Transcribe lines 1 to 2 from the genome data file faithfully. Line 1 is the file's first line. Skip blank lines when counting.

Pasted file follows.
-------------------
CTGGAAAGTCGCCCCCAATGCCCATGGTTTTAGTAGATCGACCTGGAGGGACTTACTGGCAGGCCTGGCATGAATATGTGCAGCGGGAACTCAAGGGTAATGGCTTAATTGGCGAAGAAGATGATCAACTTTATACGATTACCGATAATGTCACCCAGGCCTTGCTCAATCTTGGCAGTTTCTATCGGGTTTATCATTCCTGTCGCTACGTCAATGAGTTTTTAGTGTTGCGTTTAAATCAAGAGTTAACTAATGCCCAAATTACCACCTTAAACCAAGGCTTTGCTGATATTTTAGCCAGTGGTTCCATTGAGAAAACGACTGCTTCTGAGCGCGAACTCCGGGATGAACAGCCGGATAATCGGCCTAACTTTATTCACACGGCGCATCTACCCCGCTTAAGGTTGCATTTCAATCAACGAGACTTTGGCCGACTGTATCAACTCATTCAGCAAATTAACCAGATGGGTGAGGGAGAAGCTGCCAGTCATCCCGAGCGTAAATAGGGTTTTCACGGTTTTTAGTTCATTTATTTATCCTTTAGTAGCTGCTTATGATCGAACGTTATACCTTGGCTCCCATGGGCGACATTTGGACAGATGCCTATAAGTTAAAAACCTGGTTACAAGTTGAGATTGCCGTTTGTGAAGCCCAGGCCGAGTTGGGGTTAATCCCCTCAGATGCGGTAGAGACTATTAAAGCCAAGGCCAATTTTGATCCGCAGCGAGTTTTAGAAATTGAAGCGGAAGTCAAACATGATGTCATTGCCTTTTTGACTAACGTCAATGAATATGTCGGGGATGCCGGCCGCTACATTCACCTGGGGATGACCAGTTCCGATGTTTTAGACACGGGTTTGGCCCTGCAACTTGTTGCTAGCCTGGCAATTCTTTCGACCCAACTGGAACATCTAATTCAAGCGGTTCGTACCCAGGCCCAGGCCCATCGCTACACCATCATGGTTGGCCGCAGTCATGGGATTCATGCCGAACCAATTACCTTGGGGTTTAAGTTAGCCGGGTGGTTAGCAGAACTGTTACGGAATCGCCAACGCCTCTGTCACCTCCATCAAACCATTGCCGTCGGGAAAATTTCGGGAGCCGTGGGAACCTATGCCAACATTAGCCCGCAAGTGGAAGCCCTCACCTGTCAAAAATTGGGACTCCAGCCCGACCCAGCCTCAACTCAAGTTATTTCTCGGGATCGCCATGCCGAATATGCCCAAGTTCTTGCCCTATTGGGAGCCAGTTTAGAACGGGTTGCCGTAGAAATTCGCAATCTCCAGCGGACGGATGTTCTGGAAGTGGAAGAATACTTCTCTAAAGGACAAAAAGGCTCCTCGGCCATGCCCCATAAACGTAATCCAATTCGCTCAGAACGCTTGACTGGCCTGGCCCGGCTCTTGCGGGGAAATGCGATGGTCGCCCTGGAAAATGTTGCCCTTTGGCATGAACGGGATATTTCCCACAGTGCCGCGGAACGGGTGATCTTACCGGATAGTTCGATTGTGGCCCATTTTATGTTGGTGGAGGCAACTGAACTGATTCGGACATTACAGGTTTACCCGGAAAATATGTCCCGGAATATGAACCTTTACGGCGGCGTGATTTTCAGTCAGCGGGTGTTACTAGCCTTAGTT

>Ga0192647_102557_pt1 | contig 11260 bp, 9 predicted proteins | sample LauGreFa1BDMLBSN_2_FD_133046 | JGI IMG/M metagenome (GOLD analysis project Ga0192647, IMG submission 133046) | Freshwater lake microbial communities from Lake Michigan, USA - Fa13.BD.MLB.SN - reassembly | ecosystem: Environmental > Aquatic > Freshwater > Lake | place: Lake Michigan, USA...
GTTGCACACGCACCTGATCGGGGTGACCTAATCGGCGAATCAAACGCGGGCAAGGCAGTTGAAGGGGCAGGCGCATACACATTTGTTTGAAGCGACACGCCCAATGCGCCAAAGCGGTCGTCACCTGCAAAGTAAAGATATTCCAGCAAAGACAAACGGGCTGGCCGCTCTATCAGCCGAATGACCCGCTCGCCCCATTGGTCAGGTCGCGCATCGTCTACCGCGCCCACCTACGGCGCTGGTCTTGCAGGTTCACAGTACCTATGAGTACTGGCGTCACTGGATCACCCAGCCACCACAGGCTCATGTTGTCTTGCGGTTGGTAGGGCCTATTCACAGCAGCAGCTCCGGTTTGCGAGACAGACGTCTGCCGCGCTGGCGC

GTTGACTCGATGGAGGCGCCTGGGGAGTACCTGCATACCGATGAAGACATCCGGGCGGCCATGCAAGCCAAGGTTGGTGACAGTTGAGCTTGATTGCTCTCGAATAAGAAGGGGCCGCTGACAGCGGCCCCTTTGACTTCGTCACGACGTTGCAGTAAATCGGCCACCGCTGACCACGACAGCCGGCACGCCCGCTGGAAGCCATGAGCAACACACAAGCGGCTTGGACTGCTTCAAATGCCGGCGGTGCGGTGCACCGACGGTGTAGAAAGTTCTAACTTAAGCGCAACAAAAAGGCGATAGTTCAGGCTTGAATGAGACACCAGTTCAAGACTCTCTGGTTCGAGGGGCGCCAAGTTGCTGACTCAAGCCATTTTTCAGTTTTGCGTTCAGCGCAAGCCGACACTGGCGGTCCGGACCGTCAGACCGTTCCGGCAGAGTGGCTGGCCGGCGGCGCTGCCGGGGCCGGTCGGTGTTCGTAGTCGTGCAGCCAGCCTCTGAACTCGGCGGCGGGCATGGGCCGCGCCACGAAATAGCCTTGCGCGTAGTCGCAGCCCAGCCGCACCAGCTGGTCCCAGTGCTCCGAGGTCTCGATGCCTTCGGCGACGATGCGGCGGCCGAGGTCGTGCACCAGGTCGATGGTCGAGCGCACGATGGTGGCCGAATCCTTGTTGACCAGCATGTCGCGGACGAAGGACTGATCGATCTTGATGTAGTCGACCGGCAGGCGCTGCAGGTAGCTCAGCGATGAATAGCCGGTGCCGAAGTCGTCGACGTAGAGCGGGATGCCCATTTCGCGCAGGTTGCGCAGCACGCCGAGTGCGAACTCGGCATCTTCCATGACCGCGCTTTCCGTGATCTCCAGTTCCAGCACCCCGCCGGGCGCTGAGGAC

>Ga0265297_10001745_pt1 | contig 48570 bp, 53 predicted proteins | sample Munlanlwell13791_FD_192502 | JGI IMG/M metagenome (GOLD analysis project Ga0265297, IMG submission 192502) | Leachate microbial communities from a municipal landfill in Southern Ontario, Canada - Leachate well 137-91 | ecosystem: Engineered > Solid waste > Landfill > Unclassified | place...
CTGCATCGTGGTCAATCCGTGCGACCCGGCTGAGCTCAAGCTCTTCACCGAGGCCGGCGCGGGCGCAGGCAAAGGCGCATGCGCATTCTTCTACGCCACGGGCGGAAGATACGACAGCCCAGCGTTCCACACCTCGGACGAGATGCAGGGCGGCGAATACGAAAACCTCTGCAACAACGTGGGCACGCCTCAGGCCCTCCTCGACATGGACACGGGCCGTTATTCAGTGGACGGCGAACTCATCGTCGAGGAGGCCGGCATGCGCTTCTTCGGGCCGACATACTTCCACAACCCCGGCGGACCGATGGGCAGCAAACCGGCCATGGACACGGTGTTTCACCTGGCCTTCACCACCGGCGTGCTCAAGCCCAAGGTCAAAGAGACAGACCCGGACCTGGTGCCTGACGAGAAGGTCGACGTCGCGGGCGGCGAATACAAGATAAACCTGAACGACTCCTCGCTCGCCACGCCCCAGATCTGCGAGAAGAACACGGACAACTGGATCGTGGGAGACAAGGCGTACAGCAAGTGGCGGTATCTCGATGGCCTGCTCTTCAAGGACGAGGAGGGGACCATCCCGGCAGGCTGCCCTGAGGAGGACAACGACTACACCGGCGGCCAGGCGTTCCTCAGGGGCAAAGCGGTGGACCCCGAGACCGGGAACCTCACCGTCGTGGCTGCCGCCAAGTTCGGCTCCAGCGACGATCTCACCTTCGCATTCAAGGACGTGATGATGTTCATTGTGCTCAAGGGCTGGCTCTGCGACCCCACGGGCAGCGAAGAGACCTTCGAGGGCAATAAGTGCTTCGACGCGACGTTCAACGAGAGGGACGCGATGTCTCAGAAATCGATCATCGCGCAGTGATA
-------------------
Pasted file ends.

CTGGAAAGTCGCCCCCAATGCCCATGGTTTTAGTAGATCGACCTGGAGGGACTTACTGGCAGGCCTGGCATGAATATGTGCAGCGGGAACTCAAGGGTAATGGCTTAATTGGCGAAGAAGATGATCAACTTTATACGATTACCGATAATGTCACCCAGGCCTTGCTCAATCTTGGCAGTTTCTATCGGGTTTATCATTCCTGTCGCTACGTCAATGAGTTTTTAGTGTTGCGTTTAAATCAAGAGTTAACTAATGCCCAAATTACCACCTTAAACCAAGGCTTTGCTGATATTTTAGCCAGTGGTTCCATTGAGAAAACGACTGCTTCTGAGCGCGAACTCCGGGATGAACAGCCGGATAATCGGCCTAACTTTATTCACACGGCGCATCTACCCCGCTTAAGGTTGCATTTCAATCAACGAGACTTTGGCCGACTGTATCAACTCATTCAGCAAATTAACCAGATGGGTGAGGGAGAAGCTGCCAGTCATCCCGAGCGTAAATAGGGTTTTCACGGTTTTTAGTTCATTTATTTATCCTTTAGTAGCTGCTTATGATCGAACGTTATACCTTGGCTCCCATGGGCGACATTTGGACAGATGCCTATAAGTTAAAAACCTGGTTACAAGTTGAGATTGCCGTTTGTGAAGCCCAGGCCGAGTTGGGGTTAATCCCCTCAGATGCGGTAGAGACTATTAAAGCCAAGGCCAATTTTGATCCGCAGCGAGTTTTAGAAATTGAAGCGGAAGTCAAACATGATGTCATTGCCTTTTTGACTAACGTCAATGAATATGTCGGGGATGCCGGCCGCTACATTCACCTGGGGATGACCAGTTCCGATGTTTTAGACACGGGTTTGGCCCTGCAACTTGTTGCTAGCCTGGCAATTCTTTCGACCCAACTGGAACATCTAATTCAAGCGGTTCGTACCCAGGCCCAGGCCCATCGCTACACCATCATGGTTGGCCGCAGTCATGGGATTCATGCCGAACCAATTACCTTGGGGTTTAAGTTAGCCGGGTGGTTAGCAGAACTGTTACGGAATCGCCAACGCCTCTGTCACCTCCATCAAACCATTGCCGTCGGGAAAATTTCGGGAGCCGTGGGAACCTATGCCAACATTAGCCCGCAAGTGGAAGCCCTCACCTGTCAAAAATTGGGACTCCAGCCCGACCCAGCCTCAACTCAAGTTATTTCTCGGGATCGCCATGCCGAATATGCCCAAGTTCTTGCCCTATTGGGAGCCAGTTTAGAACGGGTTGCCGTAGAAATTCGCAATCTCCAGCGGACGGATGTTCTGGAAGTGGAAGAATACTTCTCTAAAGGACAAAAAGGCTCCTCGGCCATGCCCCATAAACGTAATCCAATTCGCTCAGAACGCTTGACTGGCCTGGCCCGGCTCTTGCGGGGAAATGCGATGGTCGCCCTGGAAAATGTTGCCCTTTGGCATGAACGGGATATTTCCCACAGTGCCGCGGAACGGGTGATCTTACCGGATAGTTCGATTGTGGCCCATTTTATGTTGGTGGAGGCAACTGAACTGATTCGGACATTACAGGTTTACCCGGAAAATATGTCCCGGAATATGAACCTTTACGGCGGCGTGATTTTCAGTCAGCGGGTGTTACTAGCCTTAGTT

>Ga0192647_102557_pt1 | contig 11260 bp, 9 predicted proteins | sample LauGreFa1BDMLBSN_2_FD_133046 | JGI IMG/M metagenome (GOLD analysis project Ga0192647, IMG submission 133046) | Freshwater lake microbial communities from Lake Michigan, USA - Fa13.BD.MLB.SN - reassembly | ecosystem: Environmental > Aquatic > Freshwater > Lake | place: Lake Michigan, USA...